• Chauram (Jehanabad): 9 members of uper castes killed in CPI(ML-Liberation) attack
1998
  • Nagri(Bhojpur): 10 SCs killed by landlords
1999
  • Shankarbigha(Jehanabad): 23 SCs killed by upper castes
  • Narayanpur(Jehanabad): 11 SCs killed by upper castes
  • Usri Bazar(Jehanabad): 7 upper caste members killed in attack by CPI(ML-Liberation)
  • Senari(Jehanabad): 35 killed in attack on landlords, first strong sign of MCC gaining strength
  • Sendani(Gaya): 12 SCs killed by landlords
2000
  • Afsar(Nawada): 12 upper caste members killed in attack by OBCs
  • Mianpur(Aurangabad): 35 OBCs/STS killed, the last major attack involving the Ranbir Sena before it went into the background

[14]

Membership[edit]

The core group of membership of the Ranvir Sena is formed of Bhumihars and other Upper castes of Bihar. Brahmeshwar Singh alias ‘Mukhiyaji,' chief of the Ranvir Sena, the dreaded private militia of upper caste landowners, was shot dead by unidentified gunmen while he was on a morning walk at Katira Mohalla on 1 June 2012.

Area of operation[edit]

From Bhojpur district where it was formed, over a period of time, the Ranvir Sena spread to Jahanabad, Patna, Rohtas, Aurangabad, Gaya, Bhabhua and Buxar districts. It mobilises the landed gentry in these districts against the People's War Group (PWG), the Maoist Communist Centre (MCC) and the CPI-ML (Liberation).

Organisation[edit]

Ranvir Sena cadres are militarily better-organised and are better-paid than any of the private armies of the past. The cadres operate mostly underground while their leaders are believed to be living in, on whose head the authorities had placed a reward of half a million Indian rupees, was the Supreme Commander of the Ranvir Sena until he was arrested in Patna on August 29, 2002 to face a large number of criminal cases, which included those related to massacres.[15]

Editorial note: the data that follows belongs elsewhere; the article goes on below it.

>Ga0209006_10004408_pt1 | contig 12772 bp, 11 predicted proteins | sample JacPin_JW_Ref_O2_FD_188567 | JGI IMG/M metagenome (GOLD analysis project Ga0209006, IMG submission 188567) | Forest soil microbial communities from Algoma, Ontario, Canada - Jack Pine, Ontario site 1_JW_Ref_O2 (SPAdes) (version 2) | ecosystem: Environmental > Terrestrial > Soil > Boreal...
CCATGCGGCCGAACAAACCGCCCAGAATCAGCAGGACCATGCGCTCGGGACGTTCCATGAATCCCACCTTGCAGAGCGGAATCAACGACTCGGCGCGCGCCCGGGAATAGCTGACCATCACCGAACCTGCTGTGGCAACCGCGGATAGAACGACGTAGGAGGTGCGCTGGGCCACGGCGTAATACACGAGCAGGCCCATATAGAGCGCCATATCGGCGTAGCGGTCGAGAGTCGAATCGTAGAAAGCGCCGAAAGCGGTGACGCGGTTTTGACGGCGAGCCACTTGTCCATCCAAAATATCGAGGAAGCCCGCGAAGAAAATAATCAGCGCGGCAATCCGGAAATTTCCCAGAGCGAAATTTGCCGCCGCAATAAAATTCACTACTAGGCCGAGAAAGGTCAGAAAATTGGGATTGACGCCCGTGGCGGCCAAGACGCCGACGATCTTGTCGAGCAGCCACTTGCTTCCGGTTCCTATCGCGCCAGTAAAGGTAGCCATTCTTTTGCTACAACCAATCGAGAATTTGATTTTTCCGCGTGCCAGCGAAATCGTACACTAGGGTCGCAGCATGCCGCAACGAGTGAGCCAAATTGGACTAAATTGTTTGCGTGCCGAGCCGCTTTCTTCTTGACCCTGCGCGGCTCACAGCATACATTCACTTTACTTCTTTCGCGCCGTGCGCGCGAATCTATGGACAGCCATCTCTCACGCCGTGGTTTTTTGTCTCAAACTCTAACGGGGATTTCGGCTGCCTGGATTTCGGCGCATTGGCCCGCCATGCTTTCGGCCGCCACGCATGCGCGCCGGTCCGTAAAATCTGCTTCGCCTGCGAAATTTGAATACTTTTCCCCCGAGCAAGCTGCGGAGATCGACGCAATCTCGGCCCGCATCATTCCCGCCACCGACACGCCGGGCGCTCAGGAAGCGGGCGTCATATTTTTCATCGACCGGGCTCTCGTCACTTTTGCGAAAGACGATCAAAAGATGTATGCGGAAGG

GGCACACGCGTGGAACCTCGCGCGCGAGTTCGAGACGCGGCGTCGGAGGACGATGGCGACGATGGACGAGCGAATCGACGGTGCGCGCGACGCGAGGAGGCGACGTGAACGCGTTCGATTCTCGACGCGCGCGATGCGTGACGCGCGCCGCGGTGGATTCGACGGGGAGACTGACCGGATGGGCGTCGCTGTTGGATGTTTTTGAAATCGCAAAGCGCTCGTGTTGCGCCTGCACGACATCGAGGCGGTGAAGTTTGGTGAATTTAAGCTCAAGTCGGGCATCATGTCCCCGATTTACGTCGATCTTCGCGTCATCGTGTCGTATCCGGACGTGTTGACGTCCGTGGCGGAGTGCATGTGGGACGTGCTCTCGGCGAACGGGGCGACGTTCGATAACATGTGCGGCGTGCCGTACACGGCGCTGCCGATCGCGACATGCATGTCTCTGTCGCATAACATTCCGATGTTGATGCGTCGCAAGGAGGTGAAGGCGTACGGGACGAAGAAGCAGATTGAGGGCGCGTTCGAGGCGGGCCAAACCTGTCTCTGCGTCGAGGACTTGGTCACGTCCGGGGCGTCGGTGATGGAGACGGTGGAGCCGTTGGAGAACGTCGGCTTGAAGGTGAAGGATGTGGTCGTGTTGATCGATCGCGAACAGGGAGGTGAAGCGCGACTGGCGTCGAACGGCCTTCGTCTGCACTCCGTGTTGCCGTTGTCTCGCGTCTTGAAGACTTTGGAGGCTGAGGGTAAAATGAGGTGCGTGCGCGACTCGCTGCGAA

Initial reports said that Shamsher Bahadur Singh was, on 7 September 2002, appointed new chief of the Ranvir Sena. However, according to a report of 25 December 2002, the chief of the Ranvir Sena was Bhuar Thakur until he was arrested with his two associates on December 24, 2002 near Karnol bridge on the Patna-Sasaram road in Charpokhri, Bhojpur.[16]

On 8 July 2011, Brahmeshwar Singh was released on bail after serving 9 years in jail for 17 cases, including those related to Dalit carnages in Bihar, after he was arrested from Patna in 2002. He was earlier granted bail in 16 other cases.[17]

Ranvir Kisan Maha Sangh is the political wing that tried to take part in the 2004 elections.[8] The Ranvir Mahila Sangh, a women's wing, has also been created. Its members too have been trained in arms use.[8]